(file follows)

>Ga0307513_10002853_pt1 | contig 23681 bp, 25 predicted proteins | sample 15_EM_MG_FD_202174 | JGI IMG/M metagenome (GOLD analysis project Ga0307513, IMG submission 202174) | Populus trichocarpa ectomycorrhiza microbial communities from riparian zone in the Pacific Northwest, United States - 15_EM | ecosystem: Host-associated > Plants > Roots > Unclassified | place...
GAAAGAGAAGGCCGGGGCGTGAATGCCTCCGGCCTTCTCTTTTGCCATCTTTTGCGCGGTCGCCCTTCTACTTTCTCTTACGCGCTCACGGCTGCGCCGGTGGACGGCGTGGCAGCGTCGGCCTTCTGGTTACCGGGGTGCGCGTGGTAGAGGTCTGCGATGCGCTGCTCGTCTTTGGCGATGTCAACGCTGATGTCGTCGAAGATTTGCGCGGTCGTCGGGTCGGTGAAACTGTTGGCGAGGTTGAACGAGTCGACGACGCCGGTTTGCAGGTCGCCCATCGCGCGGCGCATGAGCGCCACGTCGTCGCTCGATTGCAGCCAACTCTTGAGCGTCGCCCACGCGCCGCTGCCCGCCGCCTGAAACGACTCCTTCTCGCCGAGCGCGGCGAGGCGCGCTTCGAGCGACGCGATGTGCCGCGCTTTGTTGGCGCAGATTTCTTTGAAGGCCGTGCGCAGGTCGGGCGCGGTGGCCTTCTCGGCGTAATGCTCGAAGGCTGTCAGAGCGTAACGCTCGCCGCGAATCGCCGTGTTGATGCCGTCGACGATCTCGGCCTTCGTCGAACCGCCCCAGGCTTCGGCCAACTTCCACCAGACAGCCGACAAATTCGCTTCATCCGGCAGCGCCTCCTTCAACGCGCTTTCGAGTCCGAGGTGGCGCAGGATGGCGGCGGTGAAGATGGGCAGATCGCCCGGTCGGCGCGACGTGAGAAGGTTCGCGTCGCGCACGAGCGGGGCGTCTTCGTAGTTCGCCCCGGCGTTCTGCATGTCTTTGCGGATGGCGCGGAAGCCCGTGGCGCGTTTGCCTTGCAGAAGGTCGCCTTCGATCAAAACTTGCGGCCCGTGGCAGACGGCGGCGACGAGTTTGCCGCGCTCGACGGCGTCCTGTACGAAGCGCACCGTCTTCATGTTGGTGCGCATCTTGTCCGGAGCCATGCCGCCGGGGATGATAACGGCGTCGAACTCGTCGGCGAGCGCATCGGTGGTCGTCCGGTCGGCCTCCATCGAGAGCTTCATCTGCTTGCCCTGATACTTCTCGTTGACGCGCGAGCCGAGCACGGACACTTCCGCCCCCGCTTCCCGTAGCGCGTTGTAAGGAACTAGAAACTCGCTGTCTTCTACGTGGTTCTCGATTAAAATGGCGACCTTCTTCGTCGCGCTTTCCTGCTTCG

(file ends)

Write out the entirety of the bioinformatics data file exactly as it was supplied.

>Ga0307513_10002853_pt1 | contig 23681 bp, 25 predicted proteins | sample 15_EM_MG_FD_202174 | JGI IMG/M metagenome (GOLD analysis project Ga0307513, IMG submission 202174) | Populus trichocarpa ectomycorrhiza microbial communities from riparian zone in the Pacific Northwest, United States - 15_EM | ecosystem: Host-associated > Plants > Roots > Unclassified | place...
GAAAGAGAAGGCCGGGGCGTGAATGCCTCCGGCCTTCTCTTTTGCCATCTTTTGCGCGGTCGCCCTTCTACTTTCTCTTACGCGCTCACGGCTGCGCCGGTGGACGGCGTGGCAGCGTCGGCCTTCTGGTTACCGGGGTGCGCGTGGTAGAGGTCTGCGATGCGCTGCTCGTCTTTGGCGATGTCAACGCTGATGTCGTCGAAGATTTGCGCGGTCGTCGGGTCGGTGAAACTGTTGGCGAGGTTGAACGAGTCGACGACGCCGGTTTGCAGGTCGCCCATCGCGCGGCGCATGAGCGCCACGTCGTCGCTCGATTGCAGCCAACTCTTGAGCGTCGCCCACGCGCCGCTGCCCGCCGCCTGAAACGACTCCTTCTCGCCGAGCGCGGCGAGGCGCGCTTCGAGCGACGCGATGTGCCGCGCTTTGTTGGCGCAGATTTCTTTGAAGGCCGTGCGCAGGTCGGGCGCGGTGGCCTTCTCGGCGTAATGCTCGAAGGCTGTCAGAGCGTAACGCTCGCCGCGAATCGCCGTGTTGATGCCGTCGACGATCTCGGCCTTCGTCGAACCGCCCCAGGCTTCGGCCAACTTCCACCAGACAGCCGACAAATTCGCTTCATCCGGCAGCGCCTCCTTCAACGCGCTTTCGAGTCCGAGGTGGCGCAGGATGGCGGCGGTGAAGATGGGCAGATCGCCCGGTCGGCGCGACGTGAGAAGGTTCGCGTCGCGCACGAGCGGGGCGTCTTCGTAGTTCGCCCCGGCGTTCTGCATGTCTTTGCGGATGGCGCGGAAGCCCGTGGCGCGTTTGCCTTGCAGAAGGTCGCCTTCGATCAAAACTTGCGGCCCGTGGCAGACGGCGGCGACGAGTTTGCCGCGCTCGACGGCGTCCTGTACGAAGCGCACCGTCTTCATGTTGGTGCGCATCTTGTCCGGAGCCATGCCGCCGGGGATGATAACGGCGTCGAACTCGTCGGCGAGCGCATCGGTGGTCGTCCGGTCGGCCTCCATCGAGAGCTTCATCTGCTTGCCCTGATACTTCTCGTTGACGCGCGAGCCGAGCACGGACACTTCCGCCCCCGCTTCCCGTAGCGCGTTGTAAGGAACTAGAAACTCGCTGTCTTCTACGTGGTTCTCGATTAAAATGGCGACCTTCTTCGTCGCGCTTTCCTGCTTCG